Mangoes are full packed with vitamins, minerals and anti-oxidants and contain like all fruits very few proteins, fats and calories.
Mangoes are perfect to replenish salts, vitamins and energy after physical exercise.
The famous Unani physician Hakeen Hashmi teaches that mangoes strengthens and invigorates the nerve tissues in muscles, heart and brain and other parts of the body.
The enzymes of the Mango, such as magneferin, katechol oxidase and lactase, clean the bowel of the "filth" within and are an ideal antidote for all toxic effects inside the body. They provide also sufficient resistance to fight any germs and afflictions.
Hartwell claims in his book "Plants Against Cancer," that the phenols in mangoes, such as quercetin, isoquercitrin, astragalin, fisetin, gallic acid and methylgallat, as well as the abundant enzymes, have healing and cancer-preventing capacities. In gall bladder cancer a protective effect of mango consume has been proven (Pandey).
Mangos contain also a lot of tryptophan, the precursor of the "happiness-hormone" serotonin.
A pap made of Finger millet (Eleusine coracana), kidney beans (Phaseolus vulgaris), peanuts (Arachis hypogoea), and mango (Mangifera indica) has been proven to be a good complementary food for children of weaning age. It meets the vitamin and energy requirements of children of 6-24 months of age at three servings a day and at the FAO average breast-feeding frequency (Mbithi-Mwikya)
Mangiferin from the leaves has been reported to possess antiinflammatory, diuretic, chloretic and cardiotonic activities and displays a high antibacterial activity against gram positive bacteria. It has been recommended as a drug in preventing dental plaques.
Mangiferin shows antiviral effect against type I herpes simplex virus which could be useful in anti-herpes ointments (Unani Herbalist).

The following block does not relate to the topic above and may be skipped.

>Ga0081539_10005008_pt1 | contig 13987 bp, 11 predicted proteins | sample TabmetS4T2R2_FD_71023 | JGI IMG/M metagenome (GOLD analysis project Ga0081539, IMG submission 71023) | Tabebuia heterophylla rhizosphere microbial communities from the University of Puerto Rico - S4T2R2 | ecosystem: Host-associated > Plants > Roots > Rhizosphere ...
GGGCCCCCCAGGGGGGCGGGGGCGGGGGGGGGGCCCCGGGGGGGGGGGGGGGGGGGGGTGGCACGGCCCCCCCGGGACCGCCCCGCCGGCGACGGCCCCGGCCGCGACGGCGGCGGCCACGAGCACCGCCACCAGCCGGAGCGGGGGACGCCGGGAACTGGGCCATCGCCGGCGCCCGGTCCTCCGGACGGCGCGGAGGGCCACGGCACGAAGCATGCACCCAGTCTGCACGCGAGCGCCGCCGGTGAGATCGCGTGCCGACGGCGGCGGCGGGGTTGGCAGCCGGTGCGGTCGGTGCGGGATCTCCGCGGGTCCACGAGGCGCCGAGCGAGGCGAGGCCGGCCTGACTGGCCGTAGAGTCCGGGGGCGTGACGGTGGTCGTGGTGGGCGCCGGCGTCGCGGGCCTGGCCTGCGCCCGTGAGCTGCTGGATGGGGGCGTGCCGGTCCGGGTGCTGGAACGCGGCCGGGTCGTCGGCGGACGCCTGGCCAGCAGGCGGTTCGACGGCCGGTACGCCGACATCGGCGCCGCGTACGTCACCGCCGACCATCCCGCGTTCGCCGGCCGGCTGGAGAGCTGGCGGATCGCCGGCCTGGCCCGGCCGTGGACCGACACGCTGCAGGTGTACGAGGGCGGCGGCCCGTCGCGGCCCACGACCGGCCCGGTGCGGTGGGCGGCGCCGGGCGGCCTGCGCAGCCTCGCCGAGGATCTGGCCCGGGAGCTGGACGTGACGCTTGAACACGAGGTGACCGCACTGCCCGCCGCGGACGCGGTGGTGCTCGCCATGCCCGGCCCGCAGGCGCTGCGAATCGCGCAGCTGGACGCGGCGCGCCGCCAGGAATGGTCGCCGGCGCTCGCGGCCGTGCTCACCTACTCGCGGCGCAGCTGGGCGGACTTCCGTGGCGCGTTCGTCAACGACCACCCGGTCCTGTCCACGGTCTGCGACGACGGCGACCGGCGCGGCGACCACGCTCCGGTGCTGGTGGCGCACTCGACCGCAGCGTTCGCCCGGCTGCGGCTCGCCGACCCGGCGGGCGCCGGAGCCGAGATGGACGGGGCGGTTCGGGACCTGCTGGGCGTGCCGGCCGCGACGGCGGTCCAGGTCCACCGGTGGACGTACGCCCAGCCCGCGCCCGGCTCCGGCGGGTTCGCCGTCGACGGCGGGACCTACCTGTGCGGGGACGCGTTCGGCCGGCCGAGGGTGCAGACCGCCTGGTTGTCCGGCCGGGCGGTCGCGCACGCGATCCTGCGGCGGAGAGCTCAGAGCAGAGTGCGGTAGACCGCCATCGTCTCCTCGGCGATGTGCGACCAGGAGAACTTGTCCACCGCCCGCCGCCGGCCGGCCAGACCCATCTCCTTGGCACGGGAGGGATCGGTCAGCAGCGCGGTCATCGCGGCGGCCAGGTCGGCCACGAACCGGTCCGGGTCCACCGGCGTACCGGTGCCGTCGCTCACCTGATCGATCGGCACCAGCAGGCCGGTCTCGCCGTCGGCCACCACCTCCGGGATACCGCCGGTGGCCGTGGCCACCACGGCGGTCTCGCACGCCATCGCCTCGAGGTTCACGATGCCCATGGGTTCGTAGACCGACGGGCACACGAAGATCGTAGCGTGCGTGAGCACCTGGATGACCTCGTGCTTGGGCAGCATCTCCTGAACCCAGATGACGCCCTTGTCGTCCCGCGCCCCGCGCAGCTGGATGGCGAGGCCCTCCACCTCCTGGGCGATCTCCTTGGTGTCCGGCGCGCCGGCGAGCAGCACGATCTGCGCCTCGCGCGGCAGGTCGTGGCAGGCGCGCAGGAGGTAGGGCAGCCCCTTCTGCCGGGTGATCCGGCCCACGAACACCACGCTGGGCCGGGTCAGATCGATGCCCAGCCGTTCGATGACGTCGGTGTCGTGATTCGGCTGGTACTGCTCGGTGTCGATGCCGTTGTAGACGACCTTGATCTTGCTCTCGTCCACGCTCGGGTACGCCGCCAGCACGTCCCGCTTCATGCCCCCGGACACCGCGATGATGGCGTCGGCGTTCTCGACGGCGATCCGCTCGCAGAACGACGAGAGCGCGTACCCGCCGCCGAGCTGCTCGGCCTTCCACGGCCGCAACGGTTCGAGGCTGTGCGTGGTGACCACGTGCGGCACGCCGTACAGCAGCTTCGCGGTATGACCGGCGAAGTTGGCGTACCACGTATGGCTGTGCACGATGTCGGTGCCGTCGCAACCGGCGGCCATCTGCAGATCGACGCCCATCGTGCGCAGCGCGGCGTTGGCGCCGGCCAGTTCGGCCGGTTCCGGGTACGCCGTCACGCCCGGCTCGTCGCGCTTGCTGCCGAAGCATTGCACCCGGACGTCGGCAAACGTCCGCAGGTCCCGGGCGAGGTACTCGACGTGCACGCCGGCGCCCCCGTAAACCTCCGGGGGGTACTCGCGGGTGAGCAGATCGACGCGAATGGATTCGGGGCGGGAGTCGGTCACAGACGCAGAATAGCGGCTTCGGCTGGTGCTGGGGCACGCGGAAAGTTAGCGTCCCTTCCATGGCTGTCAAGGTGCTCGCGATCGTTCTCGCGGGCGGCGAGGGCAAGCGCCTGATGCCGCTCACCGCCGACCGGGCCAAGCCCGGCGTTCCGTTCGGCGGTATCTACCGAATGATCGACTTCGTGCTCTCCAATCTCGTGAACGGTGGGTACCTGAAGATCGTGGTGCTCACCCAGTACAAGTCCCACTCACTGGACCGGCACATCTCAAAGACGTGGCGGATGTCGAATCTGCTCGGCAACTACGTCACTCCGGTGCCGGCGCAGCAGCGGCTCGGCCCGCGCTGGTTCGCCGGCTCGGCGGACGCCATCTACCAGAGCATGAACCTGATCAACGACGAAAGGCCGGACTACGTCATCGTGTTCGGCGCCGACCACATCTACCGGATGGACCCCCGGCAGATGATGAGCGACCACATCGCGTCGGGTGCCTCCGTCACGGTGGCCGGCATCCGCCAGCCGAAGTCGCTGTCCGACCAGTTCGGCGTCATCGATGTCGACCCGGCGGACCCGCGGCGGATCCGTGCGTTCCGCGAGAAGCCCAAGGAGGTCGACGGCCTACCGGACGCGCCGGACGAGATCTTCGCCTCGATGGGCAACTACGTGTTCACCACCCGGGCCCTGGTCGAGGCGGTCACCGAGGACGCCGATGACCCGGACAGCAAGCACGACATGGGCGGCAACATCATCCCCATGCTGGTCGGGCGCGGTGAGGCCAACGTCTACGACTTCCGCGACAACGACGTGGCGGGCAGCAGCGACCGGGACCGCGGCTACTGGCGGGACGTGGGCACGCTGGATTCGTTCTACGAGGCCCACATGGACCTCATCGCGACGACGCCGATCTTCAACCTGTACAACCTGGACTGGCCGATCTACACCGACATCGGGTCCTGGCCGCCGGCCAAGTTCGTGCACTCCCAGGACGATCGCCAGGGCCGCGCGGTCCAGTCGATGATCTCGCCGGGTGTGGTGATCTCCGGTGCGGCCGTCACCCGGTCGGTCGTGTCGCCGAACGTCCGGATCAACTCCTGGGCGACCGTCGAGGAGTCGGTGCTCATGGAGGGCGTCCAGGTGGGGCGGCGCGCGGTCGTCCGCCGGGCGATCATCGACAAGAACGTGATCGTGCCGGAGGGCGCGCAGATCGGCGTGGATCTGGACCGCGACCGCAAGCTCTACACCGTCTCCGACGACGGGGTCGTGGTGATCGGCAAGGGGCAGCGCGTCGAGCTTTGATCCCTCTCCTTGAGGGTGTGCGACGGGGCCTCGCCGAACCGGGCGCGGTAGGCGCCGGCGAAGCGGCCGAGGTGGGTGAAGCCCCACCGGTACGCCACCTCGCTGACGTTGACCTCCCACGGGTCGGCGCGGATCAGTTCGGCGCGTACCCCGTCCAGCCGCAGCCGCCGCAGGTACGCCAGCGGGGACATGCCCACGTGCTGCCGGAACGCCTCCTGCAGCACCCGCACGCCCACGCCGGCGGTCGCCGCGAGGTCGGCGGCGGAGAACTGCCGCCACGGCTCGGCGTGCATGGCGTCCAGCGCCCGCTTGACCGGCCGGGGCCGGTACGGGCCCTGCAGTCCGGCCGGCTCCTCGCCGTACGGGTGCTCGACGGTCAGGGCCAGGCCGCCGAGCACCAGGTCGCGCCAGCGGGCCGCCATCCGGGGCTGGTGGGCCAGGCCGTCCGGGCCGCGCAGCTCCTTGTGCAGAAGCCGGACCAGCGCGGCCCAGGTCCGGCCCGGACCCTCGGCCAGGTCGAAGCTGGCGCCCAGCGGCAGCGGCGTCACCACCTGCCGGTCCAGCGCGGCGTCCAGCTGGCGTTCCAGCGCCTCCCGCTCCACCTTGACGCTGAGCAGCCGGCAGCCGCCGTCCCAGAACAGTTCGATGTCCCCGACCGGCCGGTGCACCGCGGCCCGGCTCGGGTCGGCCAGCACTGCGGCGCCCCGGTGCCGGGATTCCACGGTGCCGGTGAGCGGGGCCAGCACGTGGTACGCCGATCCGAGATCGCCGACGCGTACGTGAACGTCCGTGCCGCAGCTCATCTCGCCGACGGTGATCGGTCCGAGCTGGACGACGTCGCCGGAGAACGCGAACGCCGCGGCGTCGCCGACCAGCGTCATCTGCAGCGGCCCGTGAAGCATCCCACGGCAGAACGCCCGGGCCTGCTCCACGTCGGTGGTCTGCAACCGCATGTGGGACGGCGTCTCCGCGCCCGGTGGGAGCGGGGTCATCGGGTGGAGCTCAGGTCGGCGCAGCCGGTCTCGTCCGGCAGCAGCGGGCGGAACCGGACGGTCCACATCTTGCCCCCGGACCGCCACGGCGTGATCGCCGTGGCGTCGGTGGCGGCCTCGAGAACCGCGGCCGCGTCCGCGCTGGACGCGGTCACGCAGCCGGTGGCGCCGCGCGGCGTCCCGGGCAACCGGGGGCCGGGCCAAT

The bark of the mango tree contains 16 - 20% tannin and also mangiferine. It acts ad stringent and is believed to possess a tonic action on the mucous membrane. It is anathematic, useful in hemoptysis, hemorrhage, nasal catarrh, diarrhea, ulcers, diphtheria, rheumatism and for lumbrici. It is also used in diphtheria and rheumatism (Unani Herbalist).
The average content of one Mango (250 g) is (compared with other fruits):
1,5 g protein
1 g fat
30 g carbohydrates
3 g carotenes (only muskmelons have more). One Mango supplies more than the daily need of this precursor of Vitamin A
110 g vitamin B1
125 g vitamin B2 (only passion-fruit has more)
2 mg vitamin B3 (only passion-fruit and guava have more)
90g folic acid (only oranges and grapes have more)
90 mg vitamin C (only orange and papaya have more)
30 mg calcium (only mandarine and orange have more)
1 mg iron (granadilla, grapes, banana, guava and apricots have more)
295g zinc (muskmelon, watermelon, papaya, guava, granadilla and bananas have more)
0,5 g potassium (muskmelon, granadilla and banana have more)
Vitamin A deficiency
The FAO estimates, that about 250 Million people - mainly small children and pregnant women - are threatened by vitamin A deficiency. Lack of vitamin A is associated with malnutrition and leads to break down of body defense and partial or full blindness (Xerophthalmia). Dysenteria or measles complications and mortality decreases significantly when vitamin A is given. The WHO advices the supply of vitamin A in every case of measles.
Vitamin A plays an important role in the development of the placenta and the fetus. It influences the growth, the metabolism of skin, mucus membranes, teeth and retina.
Mango is an excellent natural source for pro-vitamin A; the content rises even after being picked before ripening (Aina). Improving the consumption of mangoes would cover the needs of the population in third world countries (Favaro). The content of carotenes is very high also in the dried fruit, and retains high levels over at least six months after harvest (Pott).
The FAO and the WHO use three strategies to fight lack of Vitamin A: